SIKORSKY’S SECOND PROTOTYPE S-76DTM HELICOPTER ACHIEVES FIRST FLIGHT
Sikorsky Chief Test Pilot Greg Barnes and Pilot Tom Davis conducted the test flight at Sikorsky’s Development Flight Center in Florida. The milestone brings the second of three prototypes into the test program.
“The first flight of D2 is extremely important to the S-76D helicopter program as it allows us to begin testing the engines for certification credit. The team will run D2 through a series of rigorous tests to validate the performance of the new PW210S engines. Having two aircraft in flight test also provides the team more flexibility, and is critical to achieving our overall FAA certification of the S-76D helicopter,” said Jesse Bavaro, S-76D Helicopter Deputy Program Manager.
Among the S-76D helicopter’s features are all-composite, flaw-tolerant main rotor blades; an advanced Thales avionics system and autopilot; dual rotor speed for quiet mode operation with active vibration control; powerful Pratt & Whitney 210S engines; a quiet mode; and an optional Rotor Ice Protection System (RIPS) for all-weather capability. The S-76D helicopter also will offer an increase in useful load and extended range performance versus the S-76C+TM and S-76C++TM aircraft currently fielded.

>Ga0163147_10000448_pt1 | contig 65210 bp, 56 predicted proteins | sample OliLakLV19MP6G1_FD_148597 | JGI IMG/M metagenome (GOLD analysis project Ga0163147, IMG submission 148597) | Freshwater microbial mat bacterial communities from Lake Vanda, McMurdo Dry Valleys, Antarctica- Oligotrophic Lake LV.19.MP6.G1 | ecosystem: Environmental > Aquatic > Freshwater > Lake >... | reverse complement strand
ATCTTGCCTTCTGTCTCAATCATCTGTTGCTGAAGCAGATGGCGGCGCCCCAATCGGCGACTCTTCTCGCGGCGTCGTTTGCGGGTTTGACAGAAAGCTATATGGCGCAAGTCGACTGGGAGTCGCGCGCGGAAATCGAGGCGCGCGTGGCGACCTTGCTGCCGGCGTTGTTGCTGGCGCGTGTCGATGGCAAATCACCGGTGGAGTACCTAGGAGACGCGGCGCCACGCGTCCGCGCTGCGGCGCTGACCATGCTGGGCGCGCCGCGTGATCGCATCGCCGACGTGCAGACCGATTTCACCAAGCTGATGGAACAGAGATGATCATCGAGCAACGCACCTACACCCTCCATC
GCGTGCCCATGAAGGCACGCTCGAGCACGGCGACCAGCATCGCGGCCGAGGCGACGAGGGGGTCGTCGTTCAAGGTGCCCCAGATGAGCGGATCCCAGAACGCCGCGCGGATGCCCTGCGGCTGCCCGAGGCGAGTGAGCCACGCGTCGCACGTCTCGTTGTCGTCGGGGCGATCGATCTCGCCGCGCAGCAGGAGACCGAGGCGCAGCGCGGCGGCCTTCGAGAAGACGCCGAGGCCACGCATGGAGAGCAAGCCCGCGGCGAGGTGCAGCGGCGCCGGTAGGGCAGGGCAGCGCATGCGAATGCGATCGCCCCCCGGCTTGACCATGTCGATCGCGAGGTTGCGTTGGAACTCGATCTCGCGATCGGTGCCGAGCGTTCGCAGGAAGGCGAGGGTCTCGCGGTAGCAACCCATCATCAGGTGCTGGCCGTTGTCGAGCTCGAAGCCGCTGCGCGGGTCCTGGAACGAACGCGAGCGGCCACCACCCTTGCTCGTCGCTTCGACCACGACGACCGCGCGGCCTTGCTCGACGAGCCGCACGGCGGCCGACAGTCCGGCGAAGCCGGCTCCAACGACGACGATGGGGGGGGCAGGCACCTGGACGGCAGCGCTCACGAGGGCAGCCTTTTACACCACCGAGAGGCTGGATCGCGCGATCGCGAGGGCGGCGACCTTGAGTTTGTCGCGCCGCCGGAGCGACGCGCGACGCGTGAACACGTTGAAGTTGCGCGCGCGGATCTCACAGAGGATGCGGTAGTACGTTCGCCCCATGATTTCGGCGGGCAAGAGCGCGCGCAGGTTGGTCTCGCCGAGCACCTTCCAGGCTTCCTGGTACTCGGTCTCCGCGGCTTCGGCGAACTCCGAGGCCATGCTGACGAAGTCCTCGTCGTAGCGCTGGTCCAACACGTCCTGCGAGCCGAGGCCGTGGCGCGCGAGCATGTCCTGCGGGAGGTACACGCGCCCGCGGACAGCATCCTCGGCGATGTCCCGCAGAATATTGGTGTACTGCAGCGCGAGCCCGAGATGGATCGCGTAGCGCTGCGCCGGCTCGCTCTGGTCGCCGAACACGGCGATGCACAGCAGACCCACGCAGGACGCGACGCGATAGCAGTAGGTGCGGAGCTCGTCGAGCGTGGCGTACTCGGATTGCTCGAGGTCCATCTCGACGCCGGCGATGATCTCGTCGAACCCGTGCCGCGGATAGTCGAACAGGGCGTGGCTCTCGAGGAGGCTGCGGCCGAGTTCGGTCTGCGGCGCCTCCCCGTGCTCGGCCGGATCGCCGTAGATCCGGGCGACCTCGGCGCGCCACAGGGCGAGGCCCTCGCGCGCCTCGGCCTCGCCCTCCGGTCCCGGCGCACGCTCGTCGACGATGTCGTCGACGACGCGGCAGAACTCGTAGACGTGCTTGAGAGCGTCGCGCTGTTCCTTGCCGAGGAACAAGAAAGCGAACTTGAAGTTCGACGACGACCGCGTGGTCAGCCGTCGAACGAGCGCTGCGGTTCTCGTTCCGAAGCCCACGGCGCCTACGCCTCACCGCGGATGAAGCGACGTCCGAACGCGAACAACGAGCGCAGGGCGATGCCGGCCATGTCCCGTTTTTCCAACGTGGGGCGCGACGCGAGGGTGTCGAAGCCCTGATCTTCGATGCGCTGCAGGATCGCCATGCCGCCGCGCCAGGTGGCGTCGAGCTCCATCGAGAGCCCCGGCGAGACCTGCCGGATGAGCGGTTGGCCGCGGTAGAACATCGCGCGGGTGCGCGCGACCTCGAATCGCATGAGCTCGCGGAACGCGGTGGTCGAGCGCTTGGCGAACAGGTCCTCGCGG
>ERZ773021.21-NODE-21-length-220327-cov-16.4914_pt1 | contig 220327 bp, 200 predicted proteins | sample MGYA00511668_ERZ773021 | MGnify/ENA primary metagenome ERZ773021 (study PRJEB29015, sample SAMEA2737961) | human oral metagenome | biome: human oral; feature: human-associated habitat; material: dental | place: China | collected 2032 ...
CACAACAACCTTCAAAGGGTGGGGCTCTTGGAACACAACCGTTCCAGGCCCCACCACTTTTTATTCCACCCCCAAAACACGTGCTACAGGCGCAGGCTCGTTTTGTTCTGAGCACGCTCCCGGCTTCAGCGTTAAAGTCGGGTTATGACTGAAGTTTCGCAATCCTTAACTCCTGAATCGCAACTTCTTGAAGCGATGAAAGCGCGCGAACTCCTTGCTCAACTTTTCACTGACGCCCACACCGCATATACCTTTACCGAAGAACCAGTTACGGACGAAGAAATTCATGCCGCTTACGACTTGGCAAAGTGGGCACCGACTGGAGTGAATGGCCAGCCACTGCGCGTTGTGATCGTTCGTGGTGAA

Sikorsky Aircraft Corp., based in Stratford, Conn., is a world leader in helicopter design, manufacture, and service. The company’s long commitment to safety and innovation is reflected in its mission statement: “We pioneer flight solutions that bring people home everywhere … every time”. United Technologies Corp., based in Hartford, Conn., provides a broad range of high-technology products and support services to the aerospace and building systems industries.
This press release contains forward-looking statements concerning potential production and sale of helicopters. Actual results may differ materially from those projected as a result of certain risks and uncertainties, including but not limited to changes in government procurement priorities and practices, budget plans or availability of funding or in the number of aircraft to be built; challenges in the design, development, production and support of advanced technologies; as well as other risks and uncertainties, including but not limited to those detailed from time to time in United Technologies Corporation’s Securities and Exchange Commission filings.